Daily Management Review

After Agreeing To Disagree On A Gas Cap, EU Leaders Will Focus On China And Iran


When European Union leaders meet for the second day of talks in Brussels on Friday, they will discuss reducing their economic reliance on China, assisting Kiev, and punishing Iran for its role in Russia's war on Ukraine.
The previous day, the EU's 27 leaders clashed over a coordinated response to the acute energy crisis that has engulfed the bloc since Russia's invasion of Ukraine in February.
Their summit talks began on Thursday afternoon and lasted until the early hours of Friday morning, as Germany refused to cap gas prices and the 27 could only agree to disagree, declaring that they will continue to look into ways to limit costs.
They will have a "strategic discussion" on their ties with China beginning at 0800 GMT on Friday, after the EU's executive said earlier this week that the EU should see Beijing as a competitor.
"We have been a bit too complacent as European countries," said Belgian Prime Minister Alexander de Croo. "Over the past months, we've understood that in a lot of pure economic domains, geopolitics also play an important role."
The European Union's first full summit with the ASEAN group of Southeast Asian countries is scheduled for December 14, with Europe hoping to strengthen trade and geopolitical ties with a region dominated by China.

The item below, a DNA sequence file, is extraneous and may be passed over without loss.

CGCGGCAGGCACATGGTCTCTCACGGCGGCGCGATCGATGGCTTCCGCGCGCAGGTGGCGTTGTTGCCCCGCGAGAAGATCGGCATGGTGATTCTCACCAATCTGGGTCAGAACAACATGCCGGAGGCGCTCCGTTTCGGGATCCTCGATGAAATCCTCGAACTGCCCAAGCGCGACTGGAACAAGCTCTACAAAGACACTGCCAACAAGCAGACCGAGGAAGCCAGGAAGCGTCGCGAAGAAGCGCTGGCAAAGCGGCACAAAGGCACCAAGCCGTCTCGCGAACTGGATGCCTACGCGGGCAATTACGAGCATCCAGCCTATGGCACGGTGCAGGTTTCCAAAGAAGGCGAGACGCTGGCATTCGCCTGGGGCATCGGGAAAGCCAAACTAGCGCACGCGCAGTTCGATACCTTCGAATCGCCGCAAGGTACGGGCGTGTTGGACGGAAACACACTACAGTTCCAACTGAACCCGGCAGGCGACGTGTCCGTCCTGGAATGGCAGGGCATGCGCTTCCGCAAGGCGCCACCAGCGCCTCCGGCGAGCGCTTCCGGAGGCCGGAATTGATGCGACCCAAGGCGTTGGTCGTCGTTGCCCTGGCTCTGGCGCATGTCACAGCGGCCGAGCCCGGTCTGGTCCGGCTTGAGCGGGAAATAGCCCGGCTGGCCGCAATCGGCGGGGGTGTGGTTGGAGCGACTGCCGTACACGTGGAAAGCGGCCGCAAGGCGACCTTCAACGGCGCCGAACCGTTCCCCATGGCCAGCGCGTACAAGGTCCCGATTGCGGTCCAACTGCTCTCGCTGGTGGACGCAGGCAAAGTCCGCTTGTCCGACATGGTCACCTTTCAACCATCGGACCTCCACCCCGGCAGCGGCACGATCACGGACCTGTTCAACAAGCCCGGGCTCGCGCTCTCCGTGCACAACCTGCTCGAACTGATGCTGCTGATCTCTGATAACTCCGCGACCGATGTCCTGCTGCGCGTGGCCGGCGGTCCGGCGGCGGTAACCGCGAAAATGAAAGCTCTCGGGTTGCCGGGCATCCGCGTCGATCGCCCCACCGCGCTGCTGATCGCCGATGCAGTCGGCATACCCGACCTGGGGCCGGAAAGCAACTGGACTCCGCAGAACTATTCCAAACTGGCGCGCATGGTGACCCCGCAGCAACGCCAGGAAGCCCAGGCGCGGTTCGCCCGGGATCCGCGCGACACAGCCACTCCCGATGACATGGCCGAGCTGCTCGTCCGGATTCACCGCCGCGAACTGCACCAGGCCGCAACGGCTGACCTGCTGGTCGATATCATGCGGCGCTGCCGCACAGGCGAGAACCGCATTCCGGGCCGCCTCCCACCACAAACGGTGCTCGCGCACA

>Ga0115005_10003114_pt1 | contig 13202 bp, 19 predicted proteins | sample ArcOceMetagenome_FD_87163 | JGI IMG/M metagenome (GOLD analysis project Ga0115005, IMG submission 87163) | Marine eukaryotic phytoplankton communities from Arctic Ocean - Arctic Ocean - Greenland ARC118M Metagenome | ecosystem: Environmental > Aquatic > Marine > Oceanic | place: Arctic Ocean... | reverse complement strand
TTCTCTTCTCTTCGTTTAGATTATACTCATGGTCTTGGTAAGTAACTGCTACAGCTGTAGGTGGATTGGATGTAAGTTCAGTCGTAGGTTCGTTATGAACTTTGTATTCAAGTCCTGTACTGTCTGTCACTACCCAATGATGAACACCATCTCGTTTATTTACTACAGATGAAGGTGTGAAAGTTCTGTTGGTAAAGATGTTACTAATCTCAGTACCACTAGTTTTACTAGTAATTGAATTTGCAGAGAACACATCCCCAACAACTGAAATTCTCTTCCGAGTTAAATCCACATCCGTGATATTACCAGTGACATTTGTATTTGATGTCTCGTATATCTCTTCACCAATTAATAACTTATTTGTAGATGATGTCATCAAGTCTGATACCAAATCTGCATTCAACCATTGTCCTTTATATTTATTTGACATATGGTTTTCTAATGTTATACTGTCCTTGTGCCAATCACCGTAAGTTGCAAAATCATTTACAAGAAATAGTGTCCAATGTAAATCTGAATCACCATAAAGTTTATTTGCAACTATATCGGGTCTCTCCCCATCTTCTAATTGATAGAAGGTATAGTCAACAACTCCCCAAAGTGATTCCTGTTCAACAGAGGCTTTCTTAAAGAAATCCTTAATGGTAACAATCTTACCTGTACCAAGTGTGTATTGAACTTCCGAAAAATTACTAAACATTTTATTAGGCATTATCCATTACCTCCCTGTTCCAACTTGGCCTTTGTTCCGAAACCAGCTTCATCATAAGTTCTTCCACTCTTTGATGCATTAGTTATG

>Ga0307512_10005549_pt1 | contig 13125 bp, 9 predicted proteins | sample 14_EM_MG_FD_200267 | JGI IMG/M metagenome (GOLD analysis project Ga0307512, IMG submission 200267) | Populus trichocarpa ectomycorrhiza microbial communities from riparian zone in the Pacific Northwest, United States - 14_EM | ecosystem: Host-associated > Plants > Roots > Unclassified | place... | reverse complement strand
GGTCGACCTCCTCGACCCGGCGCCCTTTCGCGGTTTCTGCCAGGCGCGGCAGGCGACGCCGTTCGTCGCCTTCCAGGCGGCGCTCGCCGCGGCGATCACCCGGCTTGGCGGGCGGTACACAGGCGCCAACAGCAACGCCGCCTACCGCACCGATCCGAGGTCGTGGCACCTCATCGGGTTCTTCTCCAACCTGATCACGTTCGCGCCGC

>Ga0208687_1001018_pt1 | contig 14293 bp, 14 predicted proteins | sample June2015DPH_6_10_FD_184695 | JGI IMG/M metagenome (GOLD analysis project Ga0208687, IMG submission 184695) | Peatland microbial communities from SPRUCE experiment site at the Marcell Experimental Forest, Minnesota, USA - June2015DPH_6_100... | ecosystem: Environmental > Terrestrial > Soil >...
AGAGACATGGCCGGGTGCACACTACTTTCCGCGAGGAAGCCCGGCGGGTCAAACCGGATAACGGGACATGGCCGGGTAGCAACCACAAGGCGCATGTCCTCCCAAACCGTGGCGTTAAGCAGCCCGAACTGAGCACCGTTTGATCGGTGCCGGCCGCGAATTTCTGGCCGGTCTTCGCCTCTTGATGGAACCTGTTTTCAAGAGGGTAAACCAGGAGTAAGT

Smaller countries also called for a united EU front against Beijing, citing German Chancellor Olaf Scholz's upcoming visit to China.
According to Eurointelligence, Berlin risks flexing its economic muscle at the expense of broader European interests, and Scholz is now determined to allow China to invest in the strategic port of Hamburg.
"Germany's industrial strategy, and its economic model that feeds it, is toxic for the EU," Eurointelligence said in a commentary on Thursday.
Germany, the EU's largest economy, is also at the forefront of the small EU camp opposed to gas price caps, with Scholz trying to defend himself on Thursday against allegations from other EU leaders that Berlin is trying tpo achieve selfish and biased energy policies.
Europe's reliance on Russia was exposed when Moscow slashed gas shipments after its invasion of Ukraine, resulting in the EU grappling not only with a political, security, and humanitarian crisis, but also with an energy crisis.
On Thursday, the EU levied quick but restricted sanctions on Iran for providing drones to Russia's war in Ukraine, a former Soviet republic that has decided to seek to combine with the West this century despite Kremlin opposition.
Some European nations expect Iran to face harsher sanctions, and the summit will also criticise Tehran's usage force against protesters.
Poland and the three Balkan countries have also postulated imposing additional sanctions on Russia, but such a decision would involve unanimous consent among the 27 nations, which is currently lacking.
Estonian Prime Minister Kaja Kallas said the EU should figure out ways to use more over 300 billion euros in frozen Russian assets in the bloc to benefit Ukraine, as well as push for the formation of an international tribunal to judge war crimes committed in Ukraine.
"This is pure terrorism," Kallas said of Russia's war. "And it's awful that it's possible to do this in year 2022."